I'll give you a hint: FUCK YOU HP AND YOUR FUCKING SHIT COMPUTERS!!!
If Friday's page looks a bit weird at all, you'll know why.
P.S. - Dear Steve Gibson, please make your broken, overpriced software take less than 100 years to do anything.
Wait, what was I writing about again?
The Bman - August 8th, 2006 - 12:30 AM
I've been a listener of Short Attention Gamer for quite a while now, and although I always appreciated the concept, I didn't have a gut understanding of what it truly meant.
Then yesterday, I was looking at my copy of Spellforce 2, and it clicked. The front of the box proclaims, "Seamless blend of RTS & RPG action with over 60 hours of gameplay" (emphasis mine).
I don't have 60 hours to spend on a single game. Maybe if I weren't doing Falcon Twin and had nothing else to do all summer long, I could swing that. But there are too many other games to play, to devote 60 hours to each of them. I put a grand total of about 85 hours into Oblivion, and that was a highly exceptional case. It's not really practical for me to do that for game after game.
Some people complain about how short games are these days, but I've come to realize that I'm actually quite happy with that. I probably won't be spending more than 8-10 hours on most of them anyway, so if it takes longer than that to get to the payoff, why even start? That's why it took me so long to fire up Dreamfall after I bought it (and that wasn't even a very long game), and why I still haven't started The Longest Journey yet. Those boxes staring at me from my shelf make me feel guilty for spending money on them but not having the time to play through them. No wonder renting has started to seem like a really good idea; I'm rarely spending more than a couple hours with any one game anyway.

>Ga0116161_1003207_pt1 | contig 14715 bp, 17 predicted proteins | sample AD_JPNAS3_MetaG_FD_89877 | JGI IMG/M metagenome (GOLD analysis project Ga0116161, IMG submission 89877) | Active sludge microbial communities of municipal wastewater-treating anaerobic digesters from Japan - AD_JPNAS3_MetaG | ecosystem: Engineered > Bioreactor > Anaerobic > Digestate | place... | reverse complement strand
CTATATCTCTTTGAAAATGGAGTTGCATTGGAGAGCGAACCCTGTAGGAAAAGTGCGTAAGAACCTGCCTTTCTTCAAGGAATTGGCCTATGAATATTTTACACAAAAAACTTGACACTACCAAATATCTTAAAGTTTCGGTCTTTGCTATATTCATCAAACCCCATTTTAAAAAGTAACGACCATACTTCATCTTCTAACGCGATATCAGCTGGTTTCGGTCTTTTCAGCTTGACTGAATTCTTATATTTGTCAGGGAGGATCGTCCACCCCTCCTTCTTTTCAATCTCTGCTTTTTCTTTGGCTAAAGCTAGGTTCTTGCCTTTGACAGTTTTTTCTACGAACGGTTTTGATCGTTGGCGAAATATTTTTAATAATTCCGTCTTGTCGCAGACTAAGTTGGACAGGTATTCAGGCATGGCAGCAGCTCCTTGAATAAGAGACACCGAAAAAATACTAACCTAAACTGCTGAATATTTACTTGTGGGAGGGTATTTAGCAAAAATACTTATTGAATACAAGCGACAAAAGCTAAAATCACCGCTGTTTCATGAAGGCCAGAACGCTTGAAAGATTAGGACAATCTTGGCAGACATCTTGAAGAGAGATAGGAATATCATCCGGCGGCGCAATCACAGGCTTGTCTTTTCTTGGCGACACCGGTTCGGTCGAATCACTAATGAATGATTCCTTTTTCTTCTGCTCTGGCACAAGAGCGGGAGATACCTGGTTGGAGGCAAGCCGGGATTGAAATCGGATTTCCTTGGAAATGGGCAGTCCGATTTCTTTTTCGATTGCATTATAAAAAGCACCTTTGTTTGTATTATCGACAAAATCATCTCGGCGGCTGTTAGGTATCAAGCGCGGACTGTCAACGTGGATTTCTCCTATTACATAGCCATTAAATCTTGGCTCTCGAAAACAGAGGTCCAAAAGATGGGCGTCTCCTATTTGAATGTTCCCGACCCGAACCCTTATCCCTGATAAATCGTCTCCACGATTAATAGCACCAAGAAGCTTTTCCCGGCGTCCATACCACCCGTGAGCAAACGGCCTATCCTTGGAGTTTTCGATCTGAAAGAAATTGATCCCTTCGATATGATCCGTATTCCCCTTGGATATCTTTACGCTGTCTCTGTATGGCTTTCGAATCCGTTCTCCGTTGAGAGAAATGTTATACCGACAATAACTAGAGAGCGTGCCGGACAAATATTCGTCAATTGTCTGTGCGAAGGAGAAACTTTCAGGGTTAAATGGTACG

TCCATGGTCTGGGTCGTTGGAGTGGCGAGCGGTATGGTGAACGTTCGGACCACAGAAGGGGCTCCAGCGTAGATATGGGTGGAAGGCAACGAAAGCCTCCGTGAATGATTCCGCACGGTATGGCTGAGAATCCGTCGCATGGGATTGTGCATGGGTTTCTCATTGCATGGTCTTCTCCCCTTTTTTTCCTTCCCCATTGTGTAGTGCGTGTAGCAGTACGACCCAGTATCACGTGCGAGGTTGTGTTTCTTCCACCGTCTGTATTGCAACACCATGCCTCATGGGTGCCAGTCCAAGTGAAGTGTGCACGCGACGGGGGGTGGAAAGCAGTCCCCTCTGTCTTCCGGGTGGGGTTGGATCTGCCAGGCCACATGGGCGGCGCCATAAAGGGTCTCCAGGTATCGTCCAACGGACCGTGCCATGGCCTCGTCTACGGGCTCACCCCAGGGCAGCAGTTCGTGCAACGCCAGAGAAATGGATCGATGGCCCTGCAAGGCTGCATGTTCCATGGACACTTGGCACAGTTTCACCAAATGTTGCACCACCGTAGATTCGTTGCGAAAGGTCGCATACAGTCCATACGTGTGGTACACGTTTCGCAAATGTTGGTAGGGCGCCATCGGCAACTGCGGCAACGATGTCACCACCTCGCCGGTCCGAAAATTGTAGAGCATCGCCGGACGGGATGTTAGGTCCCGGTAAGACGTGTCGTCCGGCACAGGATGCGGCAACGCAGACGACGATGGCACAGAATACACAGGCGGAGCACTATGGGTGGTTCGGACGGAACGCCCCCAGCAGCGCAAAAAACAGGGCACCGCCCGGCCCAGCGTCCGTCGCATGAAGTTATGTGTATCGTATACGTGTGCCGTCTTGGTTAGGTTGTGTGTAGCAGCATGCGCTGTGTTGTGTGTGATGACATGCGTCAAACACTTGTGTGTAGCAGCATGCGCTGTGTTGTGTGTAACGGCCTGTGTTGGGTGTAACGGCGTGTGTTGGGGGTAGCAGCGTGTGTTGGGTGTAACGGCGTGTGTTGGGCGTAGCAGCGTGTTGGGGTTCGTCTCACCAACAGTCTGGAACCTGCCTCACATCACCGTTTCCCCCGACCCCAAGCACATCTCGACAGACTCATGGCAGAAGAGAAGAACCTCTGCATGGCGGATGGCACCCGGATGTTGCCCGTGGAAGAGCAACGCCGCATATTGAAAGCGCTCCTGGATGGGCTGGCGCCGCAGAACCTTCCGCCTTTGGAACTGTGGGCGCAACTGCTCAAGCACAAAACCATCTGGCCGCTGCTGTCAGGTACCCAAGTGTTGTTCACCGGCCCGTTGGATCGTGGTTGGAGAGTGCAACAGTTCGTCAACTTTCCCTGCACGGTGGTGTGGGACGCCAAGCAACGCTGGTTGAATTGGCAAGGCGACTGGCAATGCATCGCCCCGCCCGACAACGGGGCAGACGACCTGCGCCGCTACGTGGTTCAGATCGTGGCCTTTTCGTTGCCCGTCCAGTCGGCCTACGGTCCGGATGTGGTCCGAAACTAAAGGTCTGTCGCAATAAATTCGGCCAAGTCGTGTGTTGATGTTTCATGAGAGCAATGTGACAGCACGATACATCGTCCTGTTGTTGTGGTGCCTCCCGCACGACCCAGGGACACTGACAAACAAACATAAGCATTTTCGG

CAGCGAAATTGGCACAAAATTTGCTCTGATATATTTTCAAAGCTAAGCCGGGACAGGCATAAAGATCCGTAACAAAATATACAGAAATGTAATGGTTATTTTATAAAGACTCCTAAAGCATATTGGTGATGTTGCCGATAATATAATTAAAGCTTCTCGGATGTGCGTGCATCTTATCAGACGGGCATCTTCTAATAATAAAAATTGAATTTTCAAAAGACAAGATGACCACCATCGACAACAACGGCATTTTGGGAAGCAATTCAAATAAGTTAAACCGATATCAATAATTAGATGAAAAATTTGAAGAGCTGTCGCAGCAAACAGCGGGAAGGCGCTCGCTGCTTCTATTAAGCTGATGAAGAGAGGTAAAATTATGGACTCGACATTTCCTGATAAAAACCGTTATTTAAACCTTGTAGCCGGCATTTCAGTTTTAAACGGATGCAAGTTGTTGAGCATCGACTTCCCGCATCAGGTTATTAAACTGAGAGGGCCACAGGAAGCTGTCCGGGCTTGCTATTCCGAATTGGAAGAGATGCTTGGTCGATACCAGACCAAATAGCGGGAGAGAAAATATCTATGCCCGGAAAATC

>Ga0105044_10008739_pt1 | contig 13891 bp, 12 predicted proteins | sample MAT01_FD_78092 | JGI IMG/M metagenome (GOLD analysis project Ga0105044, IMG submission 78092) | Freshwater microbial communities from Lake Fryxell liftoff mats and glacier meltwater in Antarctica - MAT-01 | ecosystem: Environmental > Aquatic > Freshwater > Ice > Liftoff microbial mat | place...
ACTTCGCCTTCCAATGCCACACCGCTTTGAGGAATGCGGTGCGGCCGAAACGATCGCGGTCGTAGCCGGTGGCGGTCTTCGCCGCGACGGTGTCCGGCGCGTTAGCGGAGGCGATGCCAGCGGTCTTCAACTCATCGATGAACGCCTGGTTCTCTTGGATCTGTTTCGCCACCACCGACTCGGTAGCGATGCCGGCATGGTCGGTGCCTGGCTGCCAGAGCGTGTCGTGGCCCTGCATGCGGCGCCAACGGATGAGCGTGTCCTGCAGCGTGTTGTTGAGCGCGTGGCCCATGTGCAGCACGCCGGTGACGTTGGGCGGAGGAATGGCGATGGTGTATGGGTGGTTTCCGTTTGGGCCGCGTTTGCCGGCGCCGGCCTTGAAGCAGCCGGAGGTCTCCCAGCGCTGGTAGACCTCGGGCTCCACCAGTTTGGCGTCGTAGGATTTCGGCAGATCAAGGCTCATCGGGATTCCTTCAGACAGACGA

That's why I like games like Burnout Revenge. The payoff comes right away, from playing the game. What do you get when you finally get a perfect score on every race? Some achievement points and maybe a little movie? Big deal. You don't play a game like that to get to the ending; you just play it because it's fun right away. And if you lose interest, you just set it down and move on. No guilt, no shame that you didn't get to see the ending.
Same with (believe it or not) MMOs: get on, play a bit, and if you want to keep going, do so. If not, no biggie. But if you play Final Fantasy MCMXCVII and only play through the first 20 (of 40) hours before you get bored, you have a choice: stop playing and miss out on the payoff for that game, or force yourself to keep playing something you're not enjoying. If I'm going to spend 60 hours on a game, I want it to be because it's blowing my mind and I just can't stop, not because I don't have a choice if I don't want to let $50 go to waste.
I was on Skype with Brent from VirginWorlds and mentioned that I must have MMO ADD: I jump from game to game pretty rapidly, and rarely spend more than a few weeks in any one. But that's just what being a short attention gamer is all about, and open-ended games like MMOs, The Sims, Burnout, UT2004, etc are exactly what I need.